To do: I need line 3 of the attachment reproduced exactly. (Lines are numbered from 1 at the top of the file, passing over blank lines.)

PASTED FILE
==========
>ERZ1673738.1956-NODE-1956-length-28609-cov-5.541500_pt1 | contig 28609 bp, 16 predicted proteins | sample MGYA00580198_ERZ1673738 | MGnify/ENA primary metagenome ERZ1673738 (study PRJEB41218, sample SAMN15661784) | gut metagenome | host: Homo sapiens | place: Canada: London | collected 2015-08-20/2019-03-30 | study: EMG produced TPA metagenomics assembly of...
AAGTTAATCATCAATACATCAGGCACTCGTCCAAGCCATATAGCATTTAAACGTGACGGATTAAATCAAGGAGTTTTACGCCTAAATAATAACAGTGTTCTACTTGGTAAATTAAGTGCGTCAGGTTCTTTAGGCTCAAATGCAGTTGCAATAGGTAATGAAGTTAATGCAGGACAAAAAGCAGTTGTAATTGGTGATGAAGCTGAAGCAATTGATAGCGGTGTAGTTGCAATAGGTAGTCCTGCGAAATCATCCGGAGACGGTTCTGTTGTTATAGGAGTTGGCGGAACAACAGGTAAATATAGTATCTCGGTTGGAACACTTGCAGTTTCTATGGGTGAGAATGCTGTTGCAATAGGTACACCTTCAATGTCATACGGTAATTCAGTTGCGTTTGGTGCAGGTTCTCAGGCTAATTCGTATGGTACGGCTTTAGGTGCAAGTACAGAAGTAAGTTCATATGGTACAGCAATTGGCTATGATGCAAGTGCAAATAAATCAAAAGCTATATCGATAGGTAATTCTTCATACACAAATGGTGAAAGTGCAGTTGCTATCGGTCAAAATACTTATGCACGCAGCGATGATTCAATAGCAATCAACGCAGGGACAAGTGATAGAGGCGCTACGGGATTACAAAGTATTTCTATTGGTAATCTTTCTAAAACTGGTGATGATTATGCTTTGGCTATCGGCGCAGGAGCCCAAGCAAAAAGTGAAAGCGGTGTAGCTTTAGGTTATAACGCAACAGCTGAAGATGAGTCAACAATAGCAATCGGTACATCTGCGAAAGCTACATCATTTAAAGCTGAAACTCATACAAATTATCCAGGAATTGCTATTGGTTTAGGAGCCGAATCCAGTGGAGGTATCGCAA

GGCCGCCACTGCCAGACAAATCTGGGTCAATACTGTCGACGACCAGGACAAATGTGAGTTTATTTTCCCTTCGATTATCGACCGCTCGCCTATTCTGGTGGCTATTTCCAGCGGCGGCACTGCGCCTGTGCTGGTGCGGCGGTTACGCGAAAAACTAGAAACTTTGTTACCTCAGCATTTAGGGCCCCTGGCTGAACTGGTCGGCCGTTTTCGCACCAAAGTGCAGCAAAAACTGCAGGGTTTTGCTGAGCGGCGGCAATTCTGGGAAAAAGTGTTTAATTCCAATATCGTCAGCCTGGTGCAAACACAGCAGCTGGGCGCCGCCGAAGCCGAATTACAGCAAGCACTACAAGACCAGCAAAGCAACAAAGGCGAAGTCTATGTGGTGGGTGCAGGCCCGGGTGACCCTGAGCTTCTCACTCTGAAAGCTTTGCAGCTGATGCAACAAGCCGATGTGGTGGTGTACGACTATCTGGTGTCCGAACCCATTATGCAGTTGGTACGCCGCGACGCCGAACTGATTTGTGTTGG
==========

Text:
GGCCGCCACTGCCAGACAAATCTGGGTCAATACTGTCGACGACCAGGACAAATGTGAGTTTATTTTCCCTTCGATTATCGACCGCTCGCCTATTCTGGTGGCTATTTCCAGCGGCGGCACTGCGCCTGTGCTGGTGCGGCGGTTACGCGAAAAACTAGAAACTTTGTTACCTCAGCATTTAGGGCCCCTGGCTGAACTGGTCGGCCGTTTTCGCACCAAAGTGCAGCAAAAACTGCAGGGTTTTGCTGAGCGGCGGCAATTCTGGGAAAAAGTGTTTAATTCCAATATCGTCAGCCTGGTGCAAACACAGCAGCTGGGCGCCGCCGAAGCCGAATTACAGCAAGCACTACAAGACCAGCAAAGCAACAAAGGCGAAGTCTATGTGGTGGGTGCAGGCCCGGGTGACCCTGAGCTTCTCACTCTGAAAGCTTTGCAGCTGATGCAACAAGCCGATGTGGTGGTGTACGACTATCTGGTGTCCGAACCCATTATGCAGTTGGTACGCCGCGACGCCGAACTGATTTGTGTTGG